“It was years of surpluses that gave the Rudd government the option of Keynsian stimulation to keep Australians in jobs.” Yes but if Rudd didn’t spend it what good would it have been?

    “Jimmy, your metaphor about burning a house down is not relevant at all because less stimulous would not have destroyed the economy.” It may not have completely destroyed it but it would of been seriously damaged, the amount of damage to the house isn’t the relevant part of my metaphor, it is that we can accurately state as fact that without the stimulous damage would of been done and to try and claim the house wold of been in the same shape now and we could of kept the pool is just stupid.

  60. Achmed

    David Hand – I can’t see how giving the polluters taxpayer money from the budget will produce a reduction in carbon. I do see how it will reduce the amount of money in the pockets of taxpayers because taxes will have to rise to fund it.
    There are a number of questions that need to be answered before I could be convinced that Abbott’s plan makes it worthwhile electing him.

  61. David Hand

    The end point of government debt is the same for everyone. It’s a default and a destruction of asset values as debt has to be written off. It’s just that Greece is a lot closer to it than Australia – something that is not in dispute.

    Rudd was absolutely right to run a deficit in 2009 and any politician from the right who thinks we should have maintained a surplus then is talking nonsense. If The Coalition had been in power I’m confident Costello would have run a deficit.

    There is nothing untoward or even unexpected for a conservative politician to make a political point that his party is a better economic manager than the other lot. It’s up to voters to decide if they think he’s right.

  62. David Hand

    The polluters were given money from the budget and you are right, they haven’t done anything about it. It’s called the carbon tax and the polluters were end users. By happy coincidence is was Labor voting end users who got the compensation.

    The Liberal direct action plan would be just that- direct action. An example is brown coal burning power stations would be given financial help to convert to natural gas. In this way carbon emissions would in reality go down because they wouldn’t get the money unless they made the conversion.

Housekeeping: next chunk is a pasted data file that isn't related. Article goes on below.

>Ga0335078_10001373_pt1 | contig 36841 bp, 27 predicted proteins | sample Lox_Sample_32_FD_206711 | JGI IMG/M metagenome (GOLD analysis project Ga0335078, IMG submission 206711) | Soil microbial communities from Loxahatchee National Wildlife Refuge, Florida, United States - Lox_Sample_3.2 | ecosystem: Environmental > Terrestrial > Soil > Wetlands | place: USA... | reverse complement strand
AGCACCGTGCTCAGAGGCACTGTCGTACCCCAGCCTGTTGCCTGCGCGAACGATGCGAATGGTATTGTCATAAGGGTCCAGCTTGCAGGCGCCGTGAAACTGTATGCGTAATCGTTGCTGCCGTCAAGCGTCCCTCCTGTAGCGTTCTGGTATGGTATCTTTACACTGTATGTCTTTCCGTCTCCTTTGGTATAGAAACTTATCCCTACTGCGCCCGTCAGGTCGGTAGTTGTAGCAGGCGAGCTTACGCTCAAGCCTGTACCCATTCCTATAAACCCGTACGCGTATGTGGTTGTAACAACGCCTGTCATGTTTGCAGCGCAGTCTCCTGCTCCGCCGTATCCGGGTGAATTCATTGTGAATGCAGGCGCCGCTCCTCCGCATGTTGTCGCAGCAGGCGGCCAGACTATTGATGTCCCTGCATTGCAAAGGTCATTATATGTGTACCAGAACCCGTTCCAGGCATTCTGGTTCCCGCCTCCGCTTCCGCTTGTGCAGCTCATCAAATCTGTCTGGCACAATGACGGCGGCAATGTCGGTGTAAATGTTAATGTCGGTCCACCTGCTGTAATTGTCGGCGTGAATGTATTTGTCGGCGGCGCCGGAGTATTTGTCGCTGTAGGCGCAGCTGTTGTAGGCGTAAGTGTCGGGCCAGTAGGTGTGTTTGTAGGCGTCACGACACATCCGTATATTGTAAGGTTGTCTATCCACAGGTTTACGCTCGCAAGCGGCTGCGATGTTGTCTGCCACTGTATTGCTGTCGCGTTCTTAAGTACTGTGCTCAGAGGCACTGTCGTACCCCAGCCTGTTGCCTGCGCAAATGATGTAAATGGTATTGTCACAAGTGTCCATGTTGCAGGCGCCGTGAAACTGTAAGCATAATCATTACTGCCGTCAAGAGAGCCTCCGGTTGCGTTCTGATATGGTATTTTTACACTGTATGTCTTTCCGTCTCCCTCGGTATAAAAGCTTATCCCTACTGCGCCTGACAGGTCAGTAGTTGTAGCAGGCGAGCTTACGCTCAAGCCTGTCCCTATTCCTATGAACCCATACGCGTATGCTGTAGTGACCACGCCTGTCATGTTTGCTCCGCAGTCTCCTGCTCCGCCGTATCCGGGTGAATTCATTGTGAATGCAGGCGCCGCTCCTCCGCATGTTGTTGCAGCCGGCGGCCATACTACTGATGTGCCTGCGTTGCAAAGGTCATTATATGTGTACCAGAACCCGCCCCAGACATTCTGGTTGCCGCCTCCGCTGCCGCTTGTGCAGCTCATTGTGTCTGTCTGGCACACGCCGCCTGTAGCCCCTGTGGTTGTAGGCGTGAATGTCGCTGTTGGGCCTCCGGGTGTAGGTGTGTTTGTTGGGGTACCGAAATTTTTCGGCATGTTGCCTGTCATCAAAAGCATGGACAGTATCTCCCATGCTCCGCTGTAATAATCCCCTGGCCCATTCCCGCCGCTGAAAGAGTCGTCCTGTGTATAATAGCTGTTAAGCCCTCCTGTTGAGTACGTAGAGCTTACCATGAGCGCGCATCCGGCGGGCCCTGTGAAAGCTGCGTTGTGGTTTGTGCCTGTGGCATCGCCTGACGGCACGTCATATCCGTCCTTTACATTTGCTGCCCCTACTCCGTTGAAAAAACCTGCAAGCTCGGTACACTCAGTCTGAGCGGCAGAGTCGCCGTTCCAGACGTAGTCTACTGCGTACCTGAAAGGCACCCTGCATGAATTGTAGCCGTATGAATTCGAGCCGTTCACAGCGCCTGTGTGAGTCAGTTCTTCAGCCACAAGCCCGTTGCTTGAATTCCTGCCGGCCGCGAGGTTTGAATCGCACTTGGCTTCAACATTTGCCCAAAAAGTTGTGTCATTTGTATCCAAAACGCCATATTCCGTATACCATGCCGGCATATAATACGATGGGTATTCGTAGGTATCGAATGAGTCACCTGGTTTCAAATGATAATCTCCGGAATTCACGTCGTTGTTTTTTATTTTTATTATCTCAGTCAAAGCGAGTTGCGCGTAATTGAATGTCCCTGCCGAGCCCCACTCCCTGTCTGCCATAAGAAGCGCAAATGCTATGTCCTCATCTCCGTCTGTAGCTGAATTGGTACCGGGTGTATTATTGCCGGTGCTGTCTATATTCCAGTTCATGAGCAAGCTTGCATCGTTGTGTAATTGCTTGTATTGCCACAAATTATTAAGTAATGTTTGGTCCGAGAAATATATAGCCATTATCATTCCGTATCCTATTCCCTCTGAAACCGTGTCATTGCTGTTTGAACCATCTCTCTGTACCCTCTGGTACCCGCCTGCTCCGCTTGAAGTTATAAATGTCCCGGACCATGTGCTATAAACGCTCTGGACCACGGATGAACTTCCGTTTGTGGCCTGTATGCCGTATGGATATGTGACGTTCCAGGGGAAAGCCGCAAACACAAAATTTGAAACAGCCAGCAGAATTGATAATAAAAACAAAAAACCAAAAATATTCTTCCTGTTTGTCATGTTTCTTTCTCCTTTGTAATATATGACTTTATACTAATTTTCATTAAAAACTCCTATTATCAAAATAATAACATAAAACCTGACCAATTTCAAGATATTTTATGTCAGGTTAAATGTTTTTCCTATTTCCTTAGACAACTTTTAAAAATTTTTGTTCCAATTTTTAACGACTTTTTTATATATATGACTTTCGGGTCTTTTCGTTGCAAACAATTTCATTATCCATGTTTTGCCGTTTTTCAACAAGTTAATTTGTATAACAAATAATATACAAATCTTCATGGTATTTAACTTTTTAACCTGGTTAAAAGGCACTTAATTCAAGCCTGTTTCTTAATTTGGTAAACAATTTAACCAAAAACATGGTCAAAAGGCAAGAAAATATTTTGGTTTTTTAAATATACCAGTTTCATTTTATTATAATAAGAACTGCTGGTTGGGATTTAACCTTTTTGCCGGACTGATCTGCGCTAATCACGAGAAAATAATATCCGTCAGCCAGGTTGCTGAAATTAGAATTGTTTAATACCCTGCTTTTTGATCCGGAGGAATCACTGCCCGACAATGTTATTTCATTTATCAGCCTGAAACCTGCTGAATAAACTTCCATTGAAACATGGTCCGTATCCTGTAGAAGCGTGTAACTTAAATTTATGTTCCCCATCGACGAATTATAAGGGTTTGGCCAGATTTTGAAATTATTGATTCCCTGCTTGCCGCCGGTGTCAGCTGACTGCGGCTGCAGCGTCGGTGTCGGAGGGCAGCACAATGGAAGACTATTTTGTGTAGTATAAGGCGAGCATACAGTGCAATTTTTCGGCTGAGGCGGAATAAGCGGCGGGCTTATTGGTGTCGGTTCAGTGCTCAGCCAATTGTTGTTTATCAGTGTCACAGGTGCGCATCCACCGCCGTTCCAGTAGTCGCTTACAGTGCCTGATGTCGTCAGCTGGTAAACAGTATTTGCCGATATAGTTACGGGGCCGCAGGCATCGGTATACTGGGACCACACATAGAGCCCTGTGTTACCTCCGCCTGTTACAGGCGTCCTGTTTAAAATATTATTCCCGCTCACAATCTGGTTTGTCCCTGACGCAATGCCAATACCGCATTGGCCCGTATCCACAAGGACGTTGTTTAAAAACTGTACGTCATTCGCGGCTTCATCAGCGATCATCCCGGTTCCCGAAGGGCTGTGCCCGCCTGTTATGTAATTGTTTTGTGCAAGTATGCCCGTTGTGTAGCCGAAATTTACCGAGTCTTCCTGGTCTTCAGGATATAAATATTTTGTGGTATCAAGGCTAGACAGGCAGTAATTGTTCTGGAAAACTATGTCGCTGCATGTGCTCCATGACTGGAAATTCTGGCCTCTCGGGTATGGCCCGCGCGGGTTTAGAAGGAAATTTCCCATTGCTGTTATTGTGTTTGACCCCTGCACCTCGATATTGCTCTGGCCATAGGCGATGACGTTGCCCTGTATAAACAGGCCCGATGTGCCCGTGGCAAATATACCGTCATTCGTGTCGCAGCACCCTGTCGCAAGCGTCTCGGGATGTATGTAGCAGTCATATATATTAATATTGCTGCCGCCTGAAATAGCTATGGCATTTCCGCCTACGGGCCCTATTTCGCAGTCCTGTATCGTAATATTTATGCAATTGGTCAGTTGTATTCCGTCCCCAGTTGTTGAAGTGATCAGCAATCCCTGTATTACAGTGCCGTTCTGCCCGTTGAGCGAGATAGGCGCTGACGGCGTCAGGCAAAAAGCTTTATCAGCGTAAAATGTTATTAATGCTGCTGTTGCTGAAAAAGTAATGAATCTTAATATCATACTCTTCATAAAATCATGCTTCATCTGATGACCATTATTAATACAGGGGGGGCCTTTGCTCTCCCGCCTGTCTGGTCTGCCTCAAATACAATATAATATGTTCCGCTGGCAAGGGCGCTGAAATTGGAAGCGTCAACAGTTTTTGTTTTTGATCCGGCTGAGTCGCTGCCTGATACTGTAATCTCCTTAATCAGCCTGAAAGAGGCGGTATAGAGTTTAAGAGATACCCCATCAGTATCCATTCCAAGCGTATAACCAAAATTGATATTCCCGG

I’m surprised you can’t see this simple concept. The government pays for change in industry that reduces carbon emissions. By the way, just so we are clear, I’m not supporting direct action as a policy, I’m just explaining how it works.

    I would have preferred a price on carbon to be lower than it is with very little compensation paid, thus allowing the market to shift to greener options by making coal more expensive. The bad scheme we have now creates a fiscal problem should generation shift to non carbon emitting technology because it would cause a reduction in carbon tax revenue but the government would still need to pay Labor voters compensation.

  63. Achmed

    David – I get the principle that Abbott gives them taxpayer money to reduce emissions. We have seen many examples of business having “äccess” to taxpayer money and it ends miserably. Two examples would be what happened in WA – WA Inc it was called. Then we can also look at a more recent example of how businesses rorted and stole taxpayer money during the Pink Batts debacle.
    With the business pocketing millions+,the CEO and Board living in multi-million dollar homes and getting multi-million dollar bonuses and taxpayers still paying out for nothing in return.
    What Abbott’s policy does not detail;
    How will he ensure businesses remove the CT component of price rises?
    How will Abbott determine what component of a price rise was CT and what was normal business operation increase?
    How much will it cost to monitor the spending of taxpayer money by these businesses?
    How much will it cost to purchase the land to plant his trees?
    Where will this land be?(it needs to be the size of Tassie)
    How much will it cost to buy the trees?
    How much for on-going maintenance? (refer to the need by looking at tree “farms)
    How will he keep his promise to keep the tax cuts and compensation payments in place? He is going to repeal the CT Legislation which provides the “income” to pay for those cuts etc.
    I don’t disagree with the concept,its the implementation that is the issue.
    It should always be remembered that businesses have had since the 2007 election where both Labor and Liberal went in with a type of ETS. They have known for 5 years the CT of some type was coming. As is seen as typical of businesses they have shown no corporate/community responsibility and expect the taxpayers to subsidise them

  64. David Hand

    Oh agreed, Achmed.
    I was only talking about the design of the policy. As with any government programme such as pink batts, direct action on climate change is open to mis-spending. That’s why an ETS has been widely accepted by about 5 years now by people on all sides of politics that it is the best option.

    The problem we have with the carbon tax that has been implemented is the compensation to end users. A lower price would give a price signal and free up money to invest in green energy.

  65. Achmed

    It may have been a far better outcome for Australia if Abbott hadn’t removed Turnbull from the Liberal leadership because he disagreed with Turnbull’s position on an ETS and he,(Abbott)held the view that climate change was “crap” at the time. Abbott soon changed his position but has had to take a different position because in the words of so many of his supporters “it’s the role of Opposition to oppose”(sic) An opportunity lost with that change of leadership